6. In reality, we’ve all had cases that we’ve looked at where the term may exceed a lenders stated maximum age or terminology over “retirement income” or “retirement age” – and we’ve all argued the case for the client as there are usually grounds or grey areas that written criteria simply cannot accommodate.

    This is where reasonability needs to come back into things – but as Edward hints at earlier, the Ambulance Chasers love a bit of “reasonability”…. and would argue the case either way if it suits them!!

    This industry is constantly between a rock and a hard place!

  7. We're all doomed!!!!! 13th April 2015 at 9:51 am

    HSBC rejected the application “on the basis that the Husband would have been over 65 when the loan was due to be repaid”

    So, their rational for rejection was flawed – I do not see how FOS have done Nything wrong here – retirement age for a male in his 40s is now not 65!

  8. Ridiculous! The rules are tightened-up as a consequence of past problems. Europe rules too so the FOS decides it can ignore them and castigate HSBC.

    So at age 65 I can see the customers taking HSBC to the FOS and saying it was inappropriate them advancing a mortgage beyond retirement age sot he residual debt should be wiped-off.

    Now if the regulator agrees that mortgages can be considered in a more sensible way again (eg what is wrong with a small interest-only mortgage against a high equity home for a ninety-nine year old), that might be fine and the lenders can take prudent and balanced decisions again. I haven’t seen any relaxation – have you? If anything, the recent accord on remortgages needing to meet the new criteria of ‘affordability’ go the other way.

    Why can’t these borrowers have a mortgage which is repaid by age 65 anyway?

  9. The compensation culture we live in is vile and out of control, fuelled by overbearing paternalism and schizophrenic regulation. This is like throwing a house party, refusing entry to an unknown undesirable looking fellow, and being sued for not letting him in. It’s HSBC’s money, why should they not be allowed to choose who to lend it to and who to decline – if they dont get business as a result, that’s their commercial perogative. Hopefully HSBC will review the case and find another reason to turn it down.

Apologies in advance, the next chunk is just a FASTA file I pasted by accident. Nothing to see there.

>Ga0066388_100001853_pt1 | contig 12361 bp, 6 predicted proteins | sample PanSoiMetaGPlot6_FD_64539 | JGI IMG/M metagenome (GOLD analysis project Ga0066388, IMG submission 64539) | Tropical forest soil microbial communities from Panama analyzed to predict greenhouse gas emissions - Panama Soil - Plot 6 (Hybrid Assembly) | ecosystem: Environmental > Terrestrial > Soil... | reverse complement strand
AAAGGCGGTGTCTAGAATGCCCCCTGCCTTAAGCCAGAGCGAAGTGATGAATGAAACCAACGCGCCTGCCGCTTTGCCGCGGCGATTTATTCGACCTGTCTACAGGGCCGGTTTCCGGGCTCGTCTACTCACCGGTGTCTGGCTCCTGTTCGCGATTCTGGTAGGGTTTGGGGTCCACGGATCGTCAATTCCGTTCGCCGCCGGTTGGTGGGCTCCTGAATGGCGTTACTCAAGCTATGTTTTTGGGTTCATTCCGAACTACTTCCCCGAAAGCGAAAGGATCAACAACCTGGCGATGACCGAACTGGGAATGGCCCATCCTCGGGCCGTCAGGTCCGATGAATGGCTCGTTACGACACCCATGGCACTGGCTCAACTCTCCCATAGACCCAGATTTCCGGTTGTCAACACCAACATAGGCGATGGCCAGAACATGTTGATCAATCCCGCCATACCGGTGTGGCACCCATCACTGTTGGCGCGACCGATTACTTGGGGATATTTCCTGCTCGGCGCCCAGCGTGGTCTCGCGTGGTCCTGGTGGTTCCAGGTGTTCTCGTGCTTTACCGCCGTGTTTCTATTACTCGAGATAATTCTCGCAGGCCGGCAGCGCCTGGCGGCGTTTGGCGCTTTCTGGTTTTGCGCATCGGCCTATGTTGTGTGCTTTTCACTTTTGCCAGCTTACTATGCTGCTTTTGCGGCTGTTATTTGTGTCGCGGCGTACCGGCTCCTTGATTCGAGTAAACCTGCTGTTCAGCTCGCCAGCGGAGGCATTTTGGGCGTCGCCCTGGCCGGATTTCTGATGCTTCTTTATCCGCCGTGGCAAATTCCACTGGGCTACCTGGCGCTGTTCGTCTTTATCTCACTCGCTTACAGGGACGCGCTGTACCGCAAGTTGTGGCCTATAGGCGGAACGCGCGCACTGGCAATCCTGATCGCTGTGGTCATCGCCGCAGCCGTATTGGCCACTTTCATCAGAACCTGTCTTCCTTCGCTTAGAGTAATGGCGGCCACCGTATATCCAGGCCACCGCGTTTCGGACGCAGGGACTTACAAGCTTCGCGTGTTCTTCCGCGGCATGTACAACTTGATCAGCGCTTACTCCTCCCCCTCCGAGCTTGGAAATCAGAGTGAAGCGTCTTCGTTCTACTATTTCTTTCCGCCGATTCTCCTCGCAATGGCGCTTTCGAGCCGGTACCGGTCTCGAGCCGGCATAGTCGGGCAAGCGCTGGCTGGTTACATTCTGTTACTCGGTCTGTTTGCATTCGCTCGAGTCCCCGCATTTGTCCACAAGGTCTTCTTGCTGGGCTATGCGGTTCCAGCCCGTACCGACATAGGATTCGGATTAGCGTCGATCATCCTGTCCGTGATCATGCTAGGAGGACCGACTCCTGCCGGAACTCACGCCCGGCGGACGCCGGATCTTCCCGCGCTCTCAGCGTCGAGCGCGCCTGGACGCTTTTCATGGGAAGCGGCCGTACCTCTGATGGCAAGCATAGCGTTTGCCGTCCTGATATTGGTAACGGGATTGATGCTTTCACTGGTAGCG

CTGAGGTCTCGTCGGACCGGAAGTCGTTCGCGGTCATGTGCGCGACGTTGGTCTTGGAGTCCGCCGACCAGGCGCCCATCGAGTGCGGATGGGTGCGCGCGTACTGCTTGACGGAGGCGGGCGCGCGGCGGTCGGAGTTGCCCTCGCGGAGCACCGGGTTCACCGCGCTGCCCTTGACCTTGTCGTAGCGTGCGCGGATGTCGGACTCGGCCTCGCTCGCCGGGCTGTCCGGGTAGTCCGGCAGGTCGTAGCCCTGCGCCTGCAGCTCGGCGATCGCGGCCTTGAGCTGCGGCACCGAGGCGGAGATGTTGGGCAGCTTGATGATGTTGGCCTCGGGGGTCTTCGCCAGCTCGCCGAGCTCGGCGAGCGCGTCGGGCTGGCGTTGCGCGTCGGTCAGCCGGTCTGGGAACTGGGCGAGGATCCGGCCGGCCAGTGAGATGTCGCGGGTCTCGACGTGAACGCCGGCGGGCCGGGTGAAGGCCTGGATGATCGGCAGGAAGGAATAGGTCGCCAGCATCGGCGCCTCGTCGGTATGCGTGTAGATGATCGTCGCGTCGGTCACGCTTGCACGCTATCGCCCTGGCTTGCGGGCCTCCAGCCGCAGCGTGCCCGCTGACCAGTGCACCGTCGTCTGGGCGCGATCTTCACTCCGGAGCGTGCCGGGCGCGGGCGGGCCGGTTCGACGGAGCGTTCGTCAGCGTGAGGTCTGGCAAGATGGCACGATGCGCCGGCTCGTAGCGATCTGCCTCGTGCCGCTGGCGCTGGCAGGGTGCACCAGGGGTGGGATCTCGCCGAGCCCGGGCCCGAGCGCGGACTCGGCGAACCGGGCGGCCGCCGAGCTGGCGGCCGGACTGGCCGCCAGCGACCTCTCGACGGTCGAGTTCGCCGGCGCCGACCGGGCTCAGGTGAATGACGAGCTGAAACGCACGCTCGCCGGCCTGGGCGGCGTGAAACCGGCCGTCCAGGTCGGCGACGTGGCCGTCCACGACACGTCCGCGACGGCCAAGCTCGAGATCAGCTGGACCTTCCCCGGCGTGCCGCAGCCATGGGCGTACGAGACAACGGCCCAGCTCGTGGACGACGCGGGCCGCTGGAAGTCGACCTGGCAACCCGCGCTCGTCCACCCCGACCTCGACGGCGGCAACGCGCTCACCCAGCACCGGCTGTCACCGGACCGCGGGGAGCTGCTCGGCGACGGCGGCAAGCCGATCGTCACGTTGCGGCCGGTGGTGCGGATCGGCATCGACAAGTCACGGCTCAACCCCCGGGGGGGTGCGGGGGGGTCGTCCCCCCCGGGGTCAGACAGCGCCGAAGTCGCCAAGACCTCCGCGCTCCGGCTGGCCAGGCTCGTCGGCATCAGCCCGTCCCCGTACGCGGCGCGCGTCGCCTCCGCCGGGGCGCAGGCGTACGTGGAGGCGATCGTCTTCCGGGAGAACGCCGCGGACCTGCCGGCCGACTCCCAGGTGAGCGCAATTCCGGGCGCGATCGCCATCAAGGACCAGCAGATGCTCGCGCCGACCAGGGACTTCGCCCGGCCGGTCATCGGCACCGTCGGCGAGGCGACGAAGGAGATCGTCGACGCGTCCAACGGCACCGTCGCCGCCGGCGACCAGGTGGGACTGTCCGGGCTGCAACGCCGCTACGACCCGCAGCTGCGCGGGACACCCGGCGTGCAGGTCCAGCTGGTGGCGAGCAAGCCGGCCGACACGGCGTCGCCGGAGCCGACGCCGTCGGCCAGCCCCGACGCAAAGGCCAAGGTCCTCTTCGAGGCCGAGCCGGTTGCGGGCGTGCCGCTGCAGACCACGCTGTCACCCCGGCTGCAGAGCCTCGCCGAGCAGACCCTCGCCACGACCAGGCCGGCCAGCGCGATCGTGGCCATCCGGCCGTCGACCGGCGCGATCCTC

10. A big part of me agrees with the FOS on this, it does seem rather silly of HSBC to refuse this given the circumstances (reported) especially after they did have an offer in principle ?

    Is this just a simple case of the computer says NO ?
    Or has HSBC refused this because, it does have a right to turn business away if it wants to ?

  11. The FOS are going to be very busy if they are gong to look at mortgage refusals for daft reasons.
    I am not sure if its a good thing or a bad thing. On balance I don’t think its a good idea for yet another body to tell the lenders how they should interpret the rules it makes things even more confusing.

  12. Paul – No I do not think it is wrong to lend to over 65’s – in fact it makes good sense to do so- from the lenders view as the borrower has guaranteed pension income unlike an employee who could be ill or made redundant at anytime and from a financial planning view for the wealthier clients – if they can afford it age should not be used against a borrower. My point was trying to highlight FOS saying opposite to FCA again

  13. The Cynical Broker 13th April 2015 at 10:21 am

    You always know when a lender’s in the wrong as the words “responsible lender” are trotted out! Also the thinly veiled hint that it’s not their fault, but it’s the regulator, who’s made it more difficult for older borrowers, especially those with interest only mortgages who’s really to blame.

  14. There are swathes of mortgage prisoners in their 40’s, 50’s and 60’s who have no hope of ever being able to move, port or even downsize, even though they have never missed a mortgage payment in their lives. It cannot possibly be right for a lender to decline a mortgage to an existing borrower already taking their mortgage past the age of 65 who wish to borrow less and reduce their mortgage payments but keep their existing term.